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Here is another tale from….a hospital. I seem to be living a lot in hospitals these days. Anyways…

I had accompanied a loved one to a hospital recently when they needed to have a biopsy done. We reached the place early enough, 9 o’clock in the morning to be precise. The procedure was simple, would hardly take any time, ten minutes at the most, and even with the mandatory observation time of an hour afterwards, we’d be back home by lunch time. Well, that’s what we thought. What do they say about man proposing and God disposing? In our case though, it was the delay in sterilized bottles arriving that caused our plans to go awry.

Eventually the sterilized bottles reached and the patient was called in. By the time the procedure was over the time was 1-30 p.m. It was way past our lunch time. The nurse instructed that I should first pay the bills and then get tea or coffee for the patient. Get something for yourself too, the patient told me. Yes, I was wilting with hunger by then, having had a light breakfast quite early. But, I welcomed the opportunity to stretch my legs. I had been sitting in one place since morning, not daring to get up because that would mean I’d lose my seat.

After paying the bill, I walked downstairs where I had seen a kiosk. Just as I was about to ask for coffee (for the patient only, I don’t touch the stuff!), I noticed they had soup. Soup from the machine, but soup. Ahh, I thought, I will get soup for the pair of us. I hung my bag crosswise on my body, leaving both my hands free. Using a paper towel as base, I rested one (paper) cup of boiling hot soup in my left hand and picked up the other cup of equally hot soup by holding it by the edges with my right hand. As those who work in kitchen know, your right hand tolerates more heat than the left, that is, if you are right-handed, which I am.

I slowly walked up the stairs, not spilling a single drop. Reaching the broad corridor, I walked towards the waiting area. Half-way across it. Only a few more feet and I’d be inside the room, and then a short walk down another corridor to where the patient was seated. I almost congratulated myself on making it when something happened that caused me to remember Robert Burns and his lines from ‘To a Mouse’

The best laid schemes o’ Mice an’ Men
Gang aft agley,
An’ lea’e us nought but grief an’ pain,
For promis’d joy!

Two young girls coming from behind me, were hurrying to the waiting area and one of them bumped against my left elbow. The cup in my left hand wobbled, and tilted with me trying vainly to stabilize it. Steaming hot liquid fell on my right hand, which was exactly when ‘promised joy’ of reaching my destination gave way to ‘grief and pain’. Not just mice and men, it happens to women too. Sigh. One gone, but there was the other. I tried bravely to hold on to the one in my right hand, but the scalding liquid falling on my right palm shocked me into relinquishing my hold on it. Second one gone too.

I stared at the paper cups on the floor, the spreading soup. and then at my red and burning right palm. An old man coming towards me said, ‘You should have used a tray, or plate!’ Too late for advice, Mister. And why was he speaking to me in Hindi anyway? Probably thought I was from North India. Mallus are supposed to have long hair. Meanwhile, I could hear the girls whispering to each other. Should we buy her coffee? Should we go with her and get her another cup? I looked at them without really seeing them. There was a man too standing next to them, I noticed.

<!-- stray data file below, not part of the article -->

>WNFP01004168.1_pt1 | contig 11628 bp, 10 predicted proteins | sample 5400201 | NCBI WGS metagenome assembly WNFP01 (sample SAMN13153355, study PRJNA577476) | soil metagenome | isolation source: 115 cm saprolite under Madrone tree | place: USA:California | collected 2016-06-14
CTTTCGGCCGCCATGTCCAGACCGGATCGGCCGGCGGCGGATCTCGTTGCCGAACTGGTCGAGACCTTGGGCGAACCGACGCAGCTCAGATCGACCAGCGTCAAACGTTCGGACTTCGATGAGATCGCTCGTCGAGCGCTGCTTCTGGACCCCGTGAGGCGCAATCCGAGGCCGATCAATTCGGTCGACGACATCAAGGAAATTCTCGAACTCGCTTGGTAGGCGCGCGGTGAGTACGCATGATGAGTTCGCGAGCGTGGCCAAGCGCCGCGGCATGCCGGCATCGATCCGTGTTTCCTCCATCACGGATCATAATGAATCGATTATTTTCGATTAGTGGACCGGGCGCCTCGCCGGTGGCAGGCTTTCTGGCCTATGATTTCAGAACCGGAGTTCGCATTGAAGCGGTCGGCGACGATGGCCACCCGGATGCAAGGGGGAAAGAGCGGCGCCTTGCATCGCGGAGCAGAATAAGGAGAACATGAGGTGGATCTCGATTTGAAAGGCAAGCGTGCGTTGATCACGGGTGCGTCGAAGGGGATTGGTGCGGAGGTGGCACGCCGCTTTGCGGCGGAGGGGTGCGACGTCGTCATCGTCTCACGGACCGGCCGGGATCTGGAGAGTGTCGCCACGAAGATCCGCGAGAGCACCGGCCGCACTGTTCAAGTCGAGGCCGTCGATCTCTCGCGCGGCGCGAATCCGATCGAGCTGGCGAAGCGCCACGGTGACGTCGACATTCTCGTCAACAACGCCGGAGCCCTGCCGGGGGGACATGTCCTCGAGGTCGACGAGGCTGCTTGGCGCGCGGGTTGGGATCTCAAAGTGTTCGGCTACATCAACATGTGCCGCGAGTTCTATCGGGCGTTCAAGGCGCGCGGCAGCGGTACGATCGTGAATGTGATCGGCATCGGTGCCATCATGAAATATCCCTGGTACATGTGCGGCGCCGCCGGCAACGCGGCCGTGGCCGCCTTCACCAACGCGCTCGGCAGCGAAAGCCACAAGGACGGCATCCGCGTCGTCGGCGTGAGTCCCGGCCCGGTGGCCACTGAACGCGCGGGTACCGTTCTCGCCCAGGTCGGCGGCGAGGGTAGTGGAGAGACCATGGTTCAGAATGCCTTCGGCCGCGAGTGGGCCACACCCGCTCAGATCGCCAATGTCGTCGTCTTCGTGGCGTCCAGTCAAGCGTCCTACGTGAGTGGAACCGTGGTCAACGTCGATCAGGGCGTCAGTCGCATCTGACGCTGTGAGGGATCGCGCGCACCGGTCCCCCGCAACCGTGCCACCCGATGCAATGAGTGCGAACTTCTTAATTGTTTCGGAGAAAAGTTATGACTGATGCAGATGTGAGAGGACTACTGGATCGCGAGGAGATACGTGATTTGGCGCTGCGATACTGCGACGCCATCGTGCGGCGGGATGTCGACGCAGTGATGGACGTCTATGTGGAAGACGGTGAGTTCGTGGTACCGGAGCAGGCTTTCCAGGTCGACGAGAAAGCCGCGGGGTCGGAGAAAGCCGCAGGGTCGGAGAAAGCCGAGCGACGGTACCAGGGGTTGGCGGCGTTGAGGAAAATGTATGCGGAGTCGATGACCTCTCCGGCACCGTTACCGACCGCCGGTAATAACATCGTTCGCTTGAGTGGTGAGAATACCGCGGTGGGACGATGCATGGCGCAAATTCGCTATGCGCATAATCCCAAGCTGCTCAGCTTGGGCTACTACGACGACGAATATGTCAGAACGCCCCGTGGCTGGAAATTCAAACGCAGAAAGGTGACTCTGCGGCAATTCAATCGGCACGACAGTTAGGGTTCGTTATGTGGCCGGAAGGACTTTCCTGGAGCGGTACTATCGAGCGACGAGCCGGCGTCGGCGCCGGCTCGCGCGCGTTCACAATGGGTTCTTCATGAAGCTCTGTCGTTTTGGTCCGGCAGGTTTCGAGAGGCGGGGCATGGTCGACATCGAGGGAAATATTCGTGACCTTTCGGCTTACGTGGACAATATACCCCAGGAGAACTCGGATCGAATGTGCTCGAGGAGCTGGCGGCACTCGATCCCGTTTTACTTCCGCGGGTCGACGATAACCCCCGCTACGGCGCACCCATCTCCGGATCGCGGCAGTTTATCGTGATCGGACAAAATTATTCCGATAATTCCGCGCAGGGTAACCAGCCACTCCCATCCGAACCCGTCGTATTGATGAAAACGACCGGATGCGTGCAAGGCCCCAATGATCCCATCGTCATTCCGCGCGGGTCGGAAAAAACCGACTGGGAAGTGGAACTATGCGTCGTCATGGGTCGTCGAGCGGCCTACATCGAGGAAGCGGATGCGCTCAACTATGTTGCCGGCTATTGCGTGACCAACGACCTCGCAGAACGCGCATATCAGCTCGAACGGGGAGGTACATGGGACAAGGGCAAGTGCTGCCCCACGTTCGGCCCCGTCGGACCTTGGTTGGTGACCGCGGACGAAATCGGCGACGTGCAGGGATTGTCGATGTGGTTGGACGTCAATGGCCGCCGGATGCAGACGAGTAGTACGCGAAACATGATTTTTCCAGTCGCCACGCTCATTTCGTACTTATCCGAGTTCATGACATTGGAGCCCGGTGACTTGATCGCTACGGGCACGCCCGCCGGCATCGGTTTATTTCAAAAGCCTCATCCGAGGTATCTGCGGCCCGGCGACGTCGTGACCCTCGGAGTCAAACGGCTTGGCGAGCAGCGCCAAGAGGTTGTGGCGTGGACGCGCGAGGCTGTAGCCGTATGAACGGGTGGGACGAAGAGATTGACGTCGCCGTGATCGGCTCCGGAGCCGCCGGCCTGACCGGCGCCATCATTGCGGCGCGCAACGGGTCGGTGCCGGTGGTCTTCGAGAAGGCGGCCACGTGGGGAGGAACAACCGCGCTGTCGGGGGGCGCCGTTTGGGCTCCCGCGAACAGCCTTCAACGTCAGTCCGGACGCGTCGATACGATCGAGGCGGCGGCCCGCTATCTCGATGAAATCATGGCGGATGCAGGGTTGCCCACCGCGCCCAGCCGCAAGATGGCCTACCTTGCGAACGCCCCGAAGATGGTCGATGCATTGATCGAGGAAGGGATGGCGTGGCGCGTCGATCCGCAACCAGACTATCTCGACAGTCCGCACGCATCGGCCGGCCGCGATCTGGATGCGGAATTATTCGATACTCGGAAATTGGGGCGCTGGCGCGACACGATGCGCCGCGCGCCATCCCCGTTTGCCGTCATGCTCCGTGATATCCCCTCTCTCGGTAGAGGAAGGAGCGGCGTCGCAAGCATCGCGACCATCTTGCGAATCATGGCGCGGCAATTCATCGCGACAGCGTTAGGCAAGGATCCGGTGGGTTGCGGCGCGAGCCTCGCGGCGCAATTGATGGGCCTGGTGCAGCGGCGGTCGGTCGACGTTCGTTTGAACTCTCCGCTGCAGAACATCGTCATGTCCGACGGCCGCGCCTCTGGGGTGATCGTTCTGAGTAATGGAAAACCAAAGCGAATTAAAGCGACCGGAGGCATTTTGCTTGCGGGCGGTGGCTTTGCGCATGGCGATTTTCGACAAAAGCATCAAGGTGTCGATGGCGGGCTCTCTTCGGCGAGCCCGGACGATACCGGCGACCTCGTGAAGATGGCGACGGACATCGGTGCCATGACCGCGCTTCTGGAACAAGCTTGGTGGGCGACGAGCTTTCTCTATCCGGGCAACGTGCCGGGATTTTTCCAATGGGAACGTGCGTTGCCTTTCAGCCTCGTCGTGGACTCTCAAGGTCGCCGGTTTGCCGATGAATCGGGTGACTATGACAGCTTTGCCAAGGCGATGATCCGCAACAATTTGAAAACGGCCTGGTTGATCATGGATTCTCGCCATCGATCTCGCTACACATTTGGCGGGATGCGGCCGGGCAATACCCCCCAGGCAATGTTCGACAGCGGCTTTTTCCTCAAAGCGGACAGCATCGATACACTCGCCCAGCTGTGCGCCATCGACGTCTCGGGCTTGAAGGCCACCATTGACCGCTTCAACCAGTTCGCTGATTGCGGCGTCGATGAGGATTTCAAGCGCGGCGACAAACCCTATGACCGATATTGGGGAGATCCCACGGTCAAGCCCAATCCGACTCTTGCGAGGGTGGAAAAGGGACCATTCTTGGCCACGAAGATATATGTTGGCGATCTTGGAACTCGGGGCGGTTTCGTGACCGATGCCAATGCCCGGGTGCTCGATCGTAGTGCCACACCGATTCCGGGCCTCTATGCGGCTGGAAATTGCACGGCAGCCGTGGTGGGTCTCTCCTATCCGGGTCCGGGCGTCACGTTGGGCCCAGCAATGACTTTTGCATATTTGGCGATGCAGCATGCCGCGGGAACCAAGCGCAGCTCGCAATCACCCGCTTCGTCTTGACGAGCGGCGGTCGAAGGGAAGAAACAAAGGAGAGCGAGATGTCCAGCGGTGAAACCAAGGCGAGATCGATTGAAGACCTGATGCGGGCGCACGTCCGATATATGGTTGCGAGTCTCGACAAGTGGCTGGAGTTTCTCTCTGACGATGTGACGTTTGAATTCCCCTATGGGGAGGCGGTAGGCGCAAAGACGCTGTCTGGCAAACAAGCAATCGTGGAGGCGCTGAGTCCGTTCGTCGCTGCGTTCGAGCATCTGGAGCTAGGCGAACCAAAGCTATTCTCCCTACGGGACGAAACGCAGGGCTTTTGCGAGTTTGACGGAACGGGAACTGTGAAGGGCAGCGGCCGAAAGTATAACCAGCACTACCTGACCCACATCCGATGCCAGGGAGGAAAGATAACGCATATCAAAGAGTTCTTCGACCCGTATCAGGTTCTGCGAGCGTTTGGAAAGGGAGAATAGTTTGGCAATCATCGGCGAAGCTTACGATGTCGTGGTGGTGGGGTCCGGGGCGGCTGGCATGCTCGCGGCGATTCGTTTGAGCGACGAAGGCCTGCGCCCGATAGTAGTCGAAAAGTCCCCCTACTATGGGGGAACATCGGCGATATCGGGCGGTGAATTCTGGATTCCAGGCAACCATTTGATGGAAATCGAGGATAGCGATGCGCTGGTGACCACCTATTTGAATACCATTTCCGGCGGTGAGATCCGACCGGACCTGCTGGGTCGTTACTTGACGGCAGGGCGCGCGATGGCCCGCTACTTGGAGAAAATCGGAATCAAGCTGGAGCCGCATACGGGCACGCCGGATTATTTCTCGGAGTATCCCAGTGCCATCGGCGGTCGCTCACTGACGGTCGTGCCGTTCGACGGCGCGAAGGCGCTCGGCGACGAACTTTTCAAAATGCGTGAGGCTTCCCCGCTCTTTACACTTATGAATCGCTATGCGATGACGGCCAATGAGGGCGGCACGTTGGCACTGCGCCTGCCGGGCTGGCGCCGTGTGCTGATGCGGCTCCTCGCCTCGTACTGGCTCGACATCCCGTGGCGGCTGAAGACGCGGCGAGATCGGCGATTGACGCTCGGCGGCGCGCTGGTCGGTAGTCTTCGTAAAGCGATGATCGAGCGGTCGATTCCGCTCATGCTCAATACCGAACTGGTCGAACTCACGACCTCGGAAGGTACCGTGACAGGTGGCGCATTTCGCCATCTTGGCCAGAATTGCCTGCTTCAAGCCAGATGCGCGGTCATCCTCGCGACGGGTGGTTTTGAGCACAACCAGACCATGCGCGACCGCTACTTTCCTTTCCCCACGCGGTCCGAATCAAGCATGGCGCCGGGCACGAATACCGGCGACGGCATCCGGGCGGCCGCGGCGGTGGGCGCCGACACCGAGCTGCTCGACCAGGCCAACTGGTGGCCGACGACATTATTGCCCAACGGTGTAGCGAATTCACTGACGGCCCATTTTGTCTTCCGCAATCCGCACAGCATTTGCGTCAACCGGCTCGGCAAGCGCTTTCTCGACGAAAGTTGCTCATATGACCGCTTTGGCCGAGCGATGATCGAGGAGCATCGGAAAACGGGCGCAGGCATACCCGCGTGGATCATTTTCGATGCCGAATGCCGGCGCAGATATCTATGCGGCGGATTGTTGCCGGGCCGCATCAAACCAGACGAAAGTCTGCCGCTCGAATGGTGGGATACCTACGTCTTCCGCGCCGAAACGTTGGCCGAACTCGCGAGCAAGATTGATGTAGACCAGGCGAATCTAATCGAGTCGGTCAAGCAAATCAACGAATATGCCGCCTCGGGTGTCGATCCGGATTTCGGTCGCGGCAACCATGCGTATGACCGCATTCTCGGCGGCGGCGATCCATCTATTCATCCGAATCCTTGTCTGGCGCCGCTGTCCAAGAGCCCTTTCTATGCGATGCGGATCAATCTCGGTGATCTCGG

I bent down picked up the empty cups and walked to the dust bin to drop them. Nothing to do but go get two more cups of soup. The girls hadn’t moved. They were looking at me as if I was something from the zoo. An apology was nowhere in sight. Whatever, I started on my way. The young man with them then stepped forward and said, ‘I will come down with you and help!’ I protested thinking he was offering to buy me soup. He didn’t have to, I’d buy the soup. No worries, I told him. But I can help you carry them back up, he said. Oh. Okay. I agreed, and thanked him,

We went down, and I got two more cups of soup. He insisted on holding both of them as we walked back. I let him as my palm was still red and smarting. On the way back he asked conversationally, ‘What happened? Was the liquid too hot for your hand?’ Why was he asking me when he should know that one of his companions had bumped into me? I mean, hadn’t he offered to help as compensation? But I was loathe to blame his family members. After all the man was making reparations. So, reluctantly, I told him, ‘One of the girls, the ones with you, pushed my elbow while walking past and the hot liquid fell on my hand!’ The rest of the cascading effect was not hard to imagine.

‘Which girls?’ he asked. And then remembering, ‘Oh no. They are not with me.’ he said. ‘They are not?’ Now I was the one puzzled. I thought he had offered to help because either his wife or sister or girl friend, had caused the accident. Why, if this man had nothing to do with what happened had he helped me! Was he just a Good Samaritan? The realization made him grow in my eyes.

The girls were nowhere in sight when we reached the corridor. I guess they were in a hurry. It was a hospital after all and who knew what troubles they had and where they were hurrying off to? But a simple, ‘I am sorry!’ for bumping into an old lady and burning her hand wasn’t too much to expect, was it? Anyway, the good man insisted on walking all the distance right up to where the patient was sitting. Both of us thanked him profusely. It was nothing, he said, smiled and walked away. It was a small thing for you. But small things are what matter most. Bless you, young man, wherever you are. You will not be forgotten.

© Shail Mohan 2021